Brian K. Vaughan is the Eisner and Harvey Award-winning co-creator of many critically acclaimed comic books, including Saga, Y: The Last Man, Ex Machina, Runaways, and Pride of Baghdad. A professional comics writer since his days as an undergraduate film student at New York University, Brian has written every major DC and Marvel character from Batman to the X-Men. He's also written several screenplays, stage plays and short stories, but mostly, he likes to work on the funnybooks. He also served as writer and story editor on the hit TV series Lost. Niko Henrichon is a Canadian comic book artist best known as the artist of the critically acclaimed graphic novel Pride of Baghdad written by Brian K. Vaughan. His first major work was the Vertigo original graphic novel titled Barnum! written by Howard Chaykin and David Tischman. Henrichon's pencils have also been seen in the pages of Superman from DC Comics, Star Wars Tales from Dark Horse Comics, and Micronauts from Marvel Comics.
During an American bombing raid in 2003, four lions escaped from the Baghdad Zoo. That true story is the basis for this excellent fable by Vaughan (Ex Machina; Runaways) and Henrichon in which the animals can talk to one another and discuss the relative merits of captivity and life in the wild. After they're unexpectedly freed, Zill, the alpha male; his one-eyed ex-lover, Safa; his current lover, Noor; and Noor's cub, Ali, must fend for themselves in an unfamiliar land: the ruined city. They discover dangers both man-made and-despite Noor's insistence that animals can rise above their baser natures-among their own kind. This graphic novel works as an adventure story; a meditation on the pursuit, the problems, and the meaning of freedom; and a thoughtful allegory about the war in Iraq, with every scene having a deeper subtext. Vaughan's lions, with distinctive and well-rounded personalities, inspire sympathy; Henrichon's animals are expertly rendered, and his coloring is lush (with some gore in the battle scenes). This is an important work, strongly recommended for all adult collections.-S.R. Copyright 2007 Reed Business Information.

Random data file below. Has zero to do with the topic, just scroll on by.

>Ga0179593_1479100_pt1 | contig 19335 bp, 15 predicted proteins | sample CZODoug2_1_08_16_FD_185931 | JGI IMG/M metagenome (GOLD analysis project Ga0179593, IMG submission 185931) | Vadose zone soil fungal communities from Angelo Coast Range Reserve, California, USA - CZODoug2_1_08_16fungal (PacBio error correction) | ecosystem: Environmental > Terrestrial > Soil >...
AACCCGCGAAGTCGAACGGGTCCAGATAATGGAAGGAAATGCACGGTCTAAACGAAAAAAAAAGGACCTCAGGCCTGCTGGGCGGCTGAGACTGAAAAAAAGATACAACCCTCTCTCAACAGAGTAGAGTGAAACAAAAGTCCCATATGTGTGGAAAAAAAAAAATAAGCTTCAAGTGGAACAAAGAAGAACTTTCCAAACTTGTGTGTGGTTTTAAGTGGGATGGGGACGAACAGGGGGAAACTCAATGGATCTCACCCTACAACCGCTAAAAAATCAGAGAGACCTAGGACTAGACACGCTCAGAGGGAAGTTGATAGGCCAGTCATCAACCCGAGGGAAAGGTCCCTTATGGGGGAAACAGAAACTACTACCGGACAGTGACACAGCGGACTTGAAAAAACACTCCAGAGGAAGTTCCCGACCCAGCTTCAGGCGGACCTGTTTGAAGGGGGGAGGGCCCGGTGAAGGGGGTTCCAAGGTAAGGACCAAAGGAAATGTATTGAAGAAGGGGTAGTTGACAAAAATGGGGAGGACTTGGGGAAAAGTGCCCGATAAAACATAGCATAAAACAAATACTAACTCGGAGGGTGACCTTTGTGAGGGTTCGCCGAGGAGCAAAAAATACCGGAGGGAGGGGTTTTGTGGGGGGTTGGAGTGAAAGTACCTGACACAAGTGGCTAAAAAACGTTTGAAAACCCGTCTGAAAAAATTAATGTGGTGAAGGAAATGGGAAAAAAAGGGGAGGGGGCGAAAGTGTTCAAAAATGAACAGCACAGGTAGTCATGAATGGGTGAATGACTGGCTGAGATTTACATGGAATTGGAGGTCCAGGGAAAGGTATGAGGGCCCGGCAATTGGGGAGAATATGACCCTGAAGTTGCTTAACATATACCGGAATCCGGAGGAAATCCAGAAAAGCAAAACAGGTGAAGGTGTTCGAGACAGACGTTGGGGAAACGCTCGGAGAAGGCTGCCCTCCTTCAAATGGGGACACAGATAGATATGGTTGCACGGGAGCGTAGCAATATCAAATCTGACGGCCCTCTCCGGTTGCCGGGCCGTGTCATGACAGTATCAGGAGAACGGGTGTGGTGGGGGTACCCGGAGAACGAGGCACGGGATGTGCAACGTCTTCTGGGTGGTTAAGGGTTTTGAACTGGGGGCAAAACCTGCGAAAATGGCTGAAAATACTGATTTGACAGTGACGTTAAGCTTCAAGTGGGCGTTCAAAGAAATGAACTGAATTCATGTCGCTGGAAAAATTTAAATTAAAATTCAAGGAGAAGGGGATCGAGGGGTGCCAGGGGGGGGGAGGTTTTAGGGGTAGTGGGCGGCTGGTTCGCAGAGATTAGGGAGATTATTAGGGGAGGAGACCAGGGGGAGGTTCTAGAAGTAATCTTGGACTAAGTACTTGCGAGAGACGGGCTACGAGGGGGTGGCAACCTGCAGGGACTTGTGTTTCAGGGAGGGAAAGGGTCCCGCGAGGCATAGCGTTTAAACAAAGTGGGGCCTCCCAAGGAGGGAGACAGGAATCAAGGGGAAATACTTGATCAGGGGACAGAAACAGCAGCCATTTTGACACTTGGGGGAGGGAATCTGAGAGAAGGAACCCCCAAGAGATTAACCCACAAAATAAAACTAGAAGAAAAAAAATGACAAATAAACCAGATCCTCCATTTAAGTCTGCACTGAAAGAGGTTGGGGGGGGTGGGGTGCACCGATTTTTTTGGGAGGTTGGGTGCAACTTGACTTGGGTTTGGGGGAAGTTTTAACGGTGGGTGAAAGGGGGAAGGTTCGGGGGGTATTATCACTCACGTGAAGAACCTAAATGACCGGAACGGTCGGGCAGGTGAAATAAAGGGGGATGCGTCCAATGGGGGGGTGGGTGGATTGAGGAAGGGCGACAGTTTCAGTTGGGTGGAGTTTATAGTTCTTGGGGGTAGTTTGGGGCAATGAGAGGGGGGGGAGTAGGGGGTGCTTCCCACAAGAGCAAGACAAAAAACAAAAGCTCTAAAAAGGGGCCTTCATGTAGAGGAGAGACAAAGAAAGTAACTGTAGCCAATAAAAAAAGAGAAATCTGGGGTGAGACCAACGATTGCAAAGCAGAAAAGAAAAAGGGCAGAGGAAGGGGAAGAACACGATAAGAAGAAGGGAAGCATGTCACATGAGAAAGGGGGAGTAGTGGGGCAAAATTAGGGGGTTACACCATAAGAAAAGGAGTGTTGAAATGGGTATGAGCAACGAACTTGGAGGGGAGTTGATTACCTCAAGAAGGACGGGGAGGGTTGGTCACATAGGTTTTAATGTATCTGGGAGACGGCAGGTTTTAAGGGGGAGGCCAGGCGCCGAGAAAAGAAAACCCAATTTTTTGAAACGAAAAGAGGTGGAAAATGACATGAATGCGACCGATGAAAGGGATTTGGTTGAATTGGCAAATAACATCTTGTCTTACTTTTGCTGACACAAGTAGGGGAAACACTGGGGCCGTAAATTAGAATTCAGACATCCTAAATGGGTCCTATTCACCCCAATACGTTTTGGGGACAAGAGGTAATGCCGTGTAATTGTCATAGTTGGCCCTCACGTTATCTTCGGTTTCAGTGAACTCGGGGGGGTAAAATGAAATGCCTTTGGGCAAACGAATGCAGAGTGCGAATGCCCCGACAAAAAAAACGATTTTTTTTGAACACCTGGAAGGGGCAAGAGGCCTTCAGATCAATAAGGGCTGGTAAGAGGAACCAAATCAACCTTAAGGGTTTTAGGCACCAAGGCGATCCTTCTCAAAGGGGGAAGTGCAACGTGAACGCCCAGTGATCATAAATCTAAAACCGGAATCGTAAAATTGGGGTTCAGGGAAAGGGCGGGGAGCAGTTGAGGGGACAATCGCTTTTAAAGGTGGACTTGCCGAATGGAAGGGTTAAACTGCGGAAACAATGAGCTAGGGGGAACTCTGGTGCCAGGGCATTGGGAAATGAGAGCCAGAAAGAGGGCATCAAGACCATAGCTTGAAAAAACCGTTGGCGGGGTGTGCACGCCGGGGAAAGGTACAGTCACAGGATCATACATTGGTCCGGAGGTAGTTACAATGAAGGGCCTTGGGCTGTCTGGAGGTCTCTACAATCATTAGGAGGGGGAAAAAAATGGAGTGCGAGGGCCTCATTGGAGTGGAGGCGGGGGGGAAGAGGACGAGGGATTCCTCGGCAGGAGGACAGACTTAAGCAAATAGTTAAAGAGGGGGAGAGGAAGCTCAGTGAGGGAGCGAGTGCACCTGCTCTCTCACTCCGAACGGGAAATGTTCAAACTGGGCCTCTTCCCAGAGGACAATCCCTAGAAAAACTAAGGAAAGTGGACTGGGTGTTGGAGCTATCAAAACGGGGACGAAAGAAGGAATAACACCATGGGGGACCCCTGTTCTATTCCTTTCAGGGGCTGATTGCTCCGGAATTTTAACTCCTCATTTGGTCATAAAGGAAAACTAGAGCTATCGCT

Gr 9 Up-A heartbreaking look at what it's like to live in a war zone. Inspired by true events, this story tells of four lions that escape from the Baghdad Zoo during a bombing raid in 2003 and encounter other animals that offer unique perspectives, such as a tortoise that survived World War I. They begin to question the nature of freedom. Can it be achieved without being earned? What is its price? What do the lions owe the zookeepers who took care of them at the cost of keeping them in captivity? Where should they go? What should they eat? The four lions soon realize that a desert city is nothing like the grassy savannas of their memories. Their experiences mirror those of the Iraqi citizens displaced by the conflict. The book succeeds as a graphic novel and as an account of the current crisis. Henrichon's full palette emphasizes browns and grays that evoke the sands of the country, while his long brushstrokes and careful attention to detail reflect the precise and minimalist dialogue that Vaughan uses. An allegorical tale with compelling and believable characters, Baghdad makes it clear that without self-determination, there can be no freedom-Erin Dennington, Chantilly Regional Library, Fairfax, VA Copyright 2007 Reed Business Information.